AND WHAT ABOUT THE RED SOX?
Daniel Nava (.360/.485/.760, .504 wOBA, 223 wRC) continued on his early-season hot streak, while Jarrod Saltalamacchia (.267/.371/.567, .402 wOBA, 153 wRC) and Dustin Pedroia (.311/.415/.356, .347 wOBA, 115 wRC) also sustained their stellar performances. However, Mike Napoli (.220/.235/.420, .281 wOBA, 70 wRC), Jonny Gomes (.158/.360/.211, .271 wOBA, 63 wRC) and Stephen Drew (.125/.263/.188, .223 wOBA, 30 wRC) surely wanted to get off to better starts with their new team. And finally, Jackie Bradley, Jr. (.097/.263/.129, .208 wOBA, 20 wRC) isn’t even getting on base via the walk anymore. Here’s hoping that he rediscovers his stroke upon his imminent trip to Pawtucket.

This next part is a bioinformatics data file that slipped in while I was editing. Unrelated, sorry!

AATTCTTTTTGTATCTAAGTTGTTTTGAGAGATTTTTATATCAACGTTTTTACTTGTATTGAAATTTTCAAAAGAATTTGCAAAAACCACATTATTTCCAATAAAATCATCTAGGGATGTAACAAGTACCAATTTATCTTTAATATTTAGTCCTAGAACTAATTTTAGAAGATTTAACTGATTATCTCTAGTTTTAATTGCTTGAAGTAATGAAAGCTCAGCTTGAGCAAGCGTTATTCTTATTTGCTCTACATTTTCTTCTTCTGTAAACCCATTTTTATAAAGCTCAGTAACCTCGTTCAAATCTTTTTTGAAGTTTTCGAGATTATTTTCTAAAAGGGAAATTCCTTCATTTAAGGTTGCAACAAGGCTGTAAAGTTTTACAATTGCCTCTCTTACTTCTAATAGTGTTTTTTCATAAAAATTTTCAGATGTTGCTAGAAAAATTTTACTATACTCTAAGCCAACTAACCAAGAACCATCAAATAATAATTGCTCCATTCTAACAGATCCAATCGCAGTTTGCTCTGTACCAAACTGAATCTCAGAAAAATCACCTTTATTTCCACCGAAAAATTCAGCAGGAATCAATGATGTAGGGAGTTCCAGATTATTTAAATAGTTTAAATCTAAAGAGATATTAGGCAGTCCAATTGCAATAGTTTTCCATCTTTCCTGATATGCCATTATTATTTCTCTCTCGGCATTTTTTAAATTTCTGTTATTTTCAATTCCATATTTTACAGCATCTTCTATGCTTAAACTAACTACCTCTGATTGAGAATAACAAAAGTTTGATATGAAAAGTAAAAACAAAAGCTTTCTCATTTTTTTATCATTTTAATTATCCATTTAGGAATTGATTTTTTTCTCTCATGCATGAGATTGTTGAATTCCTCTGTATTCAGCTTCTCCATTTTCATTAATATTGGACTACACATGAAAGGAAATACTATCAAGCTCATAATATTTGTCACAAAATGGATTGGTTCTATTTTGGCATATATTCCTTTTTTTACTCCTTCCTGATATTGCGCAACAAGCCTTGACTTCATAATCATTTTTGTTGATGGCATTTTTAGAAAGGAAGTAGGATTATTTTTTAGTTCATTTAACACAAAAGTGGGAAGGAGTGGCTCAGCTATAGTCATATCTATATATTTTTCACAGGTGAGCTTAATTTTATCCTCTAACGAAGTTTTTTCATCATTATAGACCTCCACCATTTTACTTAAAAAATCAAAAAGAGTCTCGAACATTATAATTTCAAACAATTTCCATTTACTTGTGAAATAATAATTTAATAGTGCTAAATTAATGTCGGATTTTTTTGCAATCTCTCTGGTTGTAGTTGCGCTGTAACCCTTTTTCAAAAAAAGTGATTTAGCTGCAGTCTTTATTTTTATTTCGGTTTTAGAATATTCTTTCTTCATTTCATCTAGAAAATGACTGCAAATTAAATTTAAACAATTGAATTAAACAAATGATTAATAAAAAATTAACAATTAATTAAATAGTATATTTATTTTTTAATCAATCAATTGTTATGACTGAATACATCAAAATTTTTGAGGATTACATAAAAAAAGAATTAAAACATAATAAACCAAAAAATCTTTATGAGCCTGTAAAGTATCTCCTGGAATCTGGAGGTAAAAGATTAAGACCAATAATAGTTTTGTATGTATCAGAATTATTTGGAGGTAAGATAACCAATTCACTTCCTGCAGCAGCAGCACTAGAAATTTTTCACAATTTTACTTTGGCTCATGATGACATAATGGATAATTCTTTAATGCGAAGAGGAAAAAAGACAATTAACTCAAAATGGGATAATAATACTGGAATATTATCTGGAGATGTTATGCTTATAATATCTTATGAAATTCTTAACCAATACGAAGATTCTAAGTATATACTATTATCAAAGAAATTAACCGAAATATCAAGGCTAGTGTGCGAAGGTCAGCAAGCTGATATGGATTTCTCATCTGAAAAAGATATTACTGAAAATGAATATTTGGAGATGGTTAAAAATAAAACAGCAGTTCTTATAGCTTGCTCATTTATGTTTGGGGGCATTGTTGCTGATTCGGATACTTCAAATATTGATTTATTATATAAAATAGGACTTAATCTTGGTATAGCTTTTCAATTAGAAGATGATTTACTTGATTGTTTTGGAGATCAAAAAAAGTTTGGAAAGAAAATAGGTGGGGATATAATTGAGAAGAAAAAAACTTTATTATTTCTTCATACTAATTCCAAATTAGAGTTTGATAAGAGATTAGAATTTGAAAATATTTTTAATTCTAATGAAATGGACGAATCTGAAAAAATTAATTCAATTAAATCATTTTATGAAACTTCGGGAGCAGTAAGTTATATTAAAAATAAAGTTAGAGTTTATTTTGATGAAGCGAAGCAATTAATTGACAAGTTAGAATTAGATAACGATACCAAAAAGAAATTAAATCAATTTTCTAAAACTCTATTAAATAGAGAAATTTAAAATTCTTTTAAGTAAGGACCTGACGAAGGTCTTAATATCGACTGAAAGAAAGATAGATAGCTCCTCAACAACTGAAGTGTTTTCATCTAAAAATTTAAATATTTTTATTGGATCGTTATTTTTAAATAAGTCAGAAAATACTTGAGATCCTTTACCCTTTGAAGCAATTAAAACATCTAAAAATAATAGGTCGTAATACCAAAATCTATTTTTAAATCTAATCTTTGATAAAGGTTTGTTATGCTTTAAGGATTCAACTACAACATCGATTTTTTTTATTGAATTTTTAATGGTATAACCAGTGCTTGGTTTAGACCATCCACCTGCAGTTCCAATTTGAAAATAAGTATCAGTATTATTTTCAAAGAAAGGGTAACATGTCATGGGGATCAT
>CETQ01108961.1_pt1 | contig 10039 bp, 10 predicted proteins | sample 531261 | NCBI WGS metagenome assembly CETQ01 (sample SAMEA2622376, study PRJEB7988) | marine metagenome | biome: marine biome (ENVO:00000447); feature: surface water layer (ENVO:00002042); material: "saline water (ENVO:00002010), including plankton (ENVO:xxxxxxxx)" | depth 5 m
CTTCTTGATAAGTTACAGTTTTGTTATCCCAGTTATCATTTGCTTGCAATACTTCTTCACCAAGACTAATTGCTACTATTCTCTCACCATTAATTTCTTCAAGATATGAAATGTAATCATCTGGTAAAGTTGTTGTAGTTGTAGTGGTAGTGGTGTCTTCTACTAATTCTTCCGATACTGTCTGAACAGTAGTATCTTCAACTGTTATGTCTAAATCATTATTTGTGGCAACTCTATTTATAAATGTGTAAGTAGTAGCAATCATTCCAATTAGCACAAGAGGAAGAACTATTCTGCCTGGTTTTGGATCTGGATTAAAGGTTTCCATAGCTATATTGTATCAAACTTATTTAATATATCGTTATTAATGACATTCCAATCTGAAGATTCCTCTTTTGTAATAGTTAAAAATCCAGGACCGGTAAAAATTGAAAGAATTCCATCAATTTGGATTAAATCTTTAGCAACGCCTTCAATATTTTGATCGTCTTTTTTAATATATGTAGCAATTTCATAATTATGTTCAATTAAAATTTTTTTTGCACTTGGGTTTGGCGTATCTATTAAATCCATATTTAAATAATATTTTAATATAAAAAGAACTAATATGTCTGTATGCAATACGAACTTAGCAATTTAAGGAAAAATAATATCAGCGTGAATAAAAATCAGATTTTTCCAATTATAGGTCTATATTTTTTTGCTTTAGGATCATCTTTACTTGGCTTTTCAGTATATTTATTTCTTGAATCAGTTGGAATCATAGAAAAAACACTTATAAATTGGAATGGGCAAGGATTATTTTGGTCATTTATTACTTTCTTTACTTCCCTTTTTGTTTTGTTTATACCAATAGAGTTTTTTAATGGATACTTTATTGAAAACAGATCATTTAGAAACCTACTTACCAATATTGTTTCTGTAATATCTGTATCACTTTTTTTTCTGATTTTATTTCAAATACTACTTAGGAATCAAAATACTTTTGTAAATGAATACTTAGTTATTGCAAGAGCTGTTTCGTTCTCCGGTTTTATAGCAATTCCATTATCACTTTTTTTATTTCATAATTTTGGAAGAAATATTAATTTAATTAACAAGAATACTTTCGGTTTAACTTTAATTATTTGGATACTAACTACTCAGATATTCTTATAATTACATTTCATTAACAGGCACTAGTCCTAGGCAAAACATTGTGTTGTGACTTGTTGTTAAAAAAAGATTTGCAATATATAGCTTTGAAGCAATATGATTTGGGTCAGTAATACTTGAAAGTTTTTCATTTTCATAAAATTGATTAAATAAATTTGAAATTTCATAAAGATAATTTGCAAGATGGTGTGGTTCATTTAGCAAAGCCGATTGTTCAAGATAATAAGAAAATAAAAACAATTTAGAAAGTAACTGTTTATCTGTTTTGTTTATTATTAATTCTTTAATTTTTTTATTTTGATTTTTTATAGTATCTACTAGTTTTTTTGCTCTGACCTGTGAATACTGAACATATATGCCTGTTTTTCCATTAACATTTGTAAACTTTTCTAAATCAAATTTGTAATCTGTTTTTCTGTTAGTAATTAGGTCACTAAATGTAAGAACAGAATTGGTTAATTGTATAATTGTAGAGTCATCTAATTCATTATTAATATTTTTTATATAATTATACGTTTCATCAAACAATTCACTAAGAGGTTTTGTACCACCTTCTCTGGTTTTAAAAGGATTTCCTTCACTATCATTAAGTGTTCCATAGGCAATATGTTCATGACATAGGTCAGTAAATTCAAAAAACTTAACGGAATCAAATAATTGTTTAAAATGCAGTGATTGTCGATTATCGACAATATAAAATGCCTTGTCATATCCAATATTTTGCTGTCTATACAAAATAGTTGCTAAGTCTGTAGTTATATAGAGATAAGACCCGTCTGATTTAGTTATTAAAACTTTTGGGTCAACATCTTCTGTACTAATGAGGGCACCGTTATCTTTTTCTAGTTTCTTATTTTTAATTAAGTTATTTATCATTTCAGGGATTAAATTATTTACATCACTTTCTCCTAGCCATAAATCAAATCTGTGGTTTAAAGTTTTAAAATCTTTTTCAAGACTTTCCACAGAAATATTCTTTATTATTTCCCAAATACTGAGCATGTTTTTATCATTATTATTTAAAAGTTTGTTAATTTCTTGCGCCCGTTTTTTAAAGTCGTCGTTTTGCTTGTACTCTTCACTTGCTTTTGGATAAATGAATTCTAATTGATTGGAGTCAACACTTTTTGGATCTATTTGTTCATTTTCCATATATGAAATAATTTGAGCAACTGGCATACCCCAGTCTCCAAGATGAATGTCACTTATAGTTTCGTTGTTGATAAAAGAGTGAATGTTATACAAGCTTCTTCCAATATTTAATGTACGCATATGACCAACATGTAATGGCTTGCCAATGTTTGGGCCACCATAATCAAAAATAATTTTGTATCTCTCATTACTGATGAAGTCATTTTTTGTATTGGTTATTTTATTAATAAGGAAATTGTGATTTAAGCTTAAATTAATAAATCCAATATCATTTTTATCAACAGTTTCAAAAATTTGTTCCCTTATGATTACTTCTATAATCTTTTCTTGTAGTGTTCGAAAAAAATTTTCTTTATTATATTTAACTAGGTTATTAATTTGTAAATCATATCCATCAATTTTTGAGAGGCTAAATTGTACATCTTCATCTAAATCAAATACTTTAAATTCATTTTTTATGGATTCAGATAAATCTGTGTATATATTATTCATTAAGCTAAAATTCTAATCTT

In the Red Sox bullpen, “Excitable Boy ” Koji Uehara (0.00 ERA/1.72 FIP/4.06 xFIP) and Alex Wilson (0.00 ERA/4.03 FIP/4.03 xFIP) retained the Blutarsky ERA Award (and, by the way, if you ever wondered why a statistics-driven analysis gives out an award for ERA, well it’s a pretty meaningless thing, as ERA often is, it’s just a bit of fun), while current closer Andrew Bailey (1.69 ERA/0.78 FIP/2.60), Junichi Tazawa (1.50 ERA/3.86 FIP/3.32 xFIP, be careful with those fly balls, Junichi), and Clayton Mortensen (3.18 ERA/3.21 FIP/2.14 xFIP) are also having success. However, 2013’s original closer Joel Hanrahan (11.57 ERA/12.89 FIP/7.51 xFIP) was put on the 15-day DL today, which seems to explain his ugly numbers. University of Hawai’i graduate Steven Wright will replace Hanrahan in the bullpen and is expected to pitch in long relief.
Can the Cleveland Indians perform well enough to justify the prediction of some idiot writer? If Jimenez can recover his mechanics, Masterson regain his ace form, and they hit just well enough, they just might. They just might.